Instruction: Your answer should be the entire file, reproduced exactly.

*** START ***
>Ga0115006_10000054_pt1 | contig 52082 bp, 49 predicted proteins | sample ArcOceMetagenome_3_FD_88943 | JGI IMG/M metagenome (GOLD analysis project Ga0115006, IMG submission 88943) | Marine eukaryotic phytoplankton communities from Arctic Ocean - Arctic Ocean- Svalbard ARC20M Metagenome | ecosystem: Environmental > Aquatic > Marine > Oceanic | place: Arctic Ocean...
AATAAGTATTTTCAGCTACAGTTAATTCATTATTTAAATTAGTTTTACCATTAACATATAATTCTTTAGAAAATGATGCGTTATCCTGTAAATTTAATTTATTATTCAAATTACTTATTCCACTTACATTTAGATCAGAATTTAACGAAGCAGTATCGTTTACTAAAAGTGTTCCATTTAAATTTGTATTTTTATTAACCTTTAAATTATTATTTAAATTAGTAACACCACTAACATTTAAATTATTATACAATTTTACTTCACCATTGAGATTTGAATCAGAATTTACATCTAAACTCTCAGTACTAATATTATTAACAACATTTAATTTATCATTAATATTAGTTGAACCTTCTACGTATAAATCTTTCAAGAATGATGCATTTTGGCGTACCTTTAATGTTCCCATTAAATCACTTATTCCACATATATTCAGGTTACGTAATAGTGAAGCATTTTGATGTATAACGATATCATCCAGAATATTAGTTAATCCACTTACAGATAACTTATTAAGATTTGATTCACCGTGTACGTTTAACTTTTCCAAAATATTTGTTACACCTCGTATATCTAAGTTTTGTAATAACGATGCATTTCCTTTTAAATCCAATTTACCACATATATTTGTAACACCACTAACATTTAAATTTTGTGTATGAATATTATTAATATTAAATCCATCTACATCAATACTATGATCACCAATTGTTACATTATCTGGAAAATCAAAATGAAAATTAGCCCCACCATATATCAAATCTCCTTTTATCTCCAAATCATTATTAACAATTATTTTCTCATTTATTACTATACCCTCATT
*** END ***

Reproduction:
>Ga0115006_10000054_pt1 | contig 52082 bp, 49 predicted proteins | sample ArcOceMetagenome_3_FD_88943 | JGI IMG/M metagenome (GOLD analysis project Ga0115006, IMG submission 88943) | Marine eukaryotic phytoplankton communities from Arctic Ocean - Arctic Ocean- Svalbard ARC20M Metagenome | ecosystem: Environmental > Aquatic > Marine > Oceanic | place: Arctic Ocean...
AATAAGTATTTTCAGCTACAGTTAATTCATTATTTAAATTAGTTTTACCATTAACATATAATTCTTTAGAAAATGATGCGTTATCCTGTAAATTTAATTTATTATTCAAATTACTTATTCCACTTACATTTAGATCAGAATTTAACGAAGCAGTATCGTTTACTAAAAGTGTTCCATTTAAATTTGTATTTTTATTAACCTTTAAATTATTATTTAAATTAGTAACACCACTAACATTTAAATTATTATACAATTTTACTTCACCATTGAGATTTGAATCAGAATTTACATCTAAACTCTCAGTACTAATATTATTAACAACATTTAATTTATCATTAATATTAGTTGAACCTTCTACGTATAAATCTTTCAAGAATGATGCATTTTGGCGTACCTTTAATGTTCCCATTAAATCACTTATTCCACATATATTCAGGTTACGTAATAGTGAAGCATTTTGATGTATAACGATATCATCCAGAATATTAGTTAATCCACTTACAGATAACTTATTAAGATTTGATTCACCGTGTACGTTTAACTTTTCCAAAATATTTGTTACACCTCGTATATCTAAGTTTTGTAATAACGATGCATTTCCTTTTAAATCCAATTTACCACATATATTTGTAACACCACTAACATTTAAATTTTGTGTATGAATATTATTAATATTAAATCCATCTACATCAATACTATGATCACCAATTGTTACATTATCTGGAAAATCAAAATGAAAATTAGCCCCACCATATATCAAATCTCCTTTTATCTCCAAATCATTATTAACAATTATTTTCTCATTTATTACTATACCCTCATT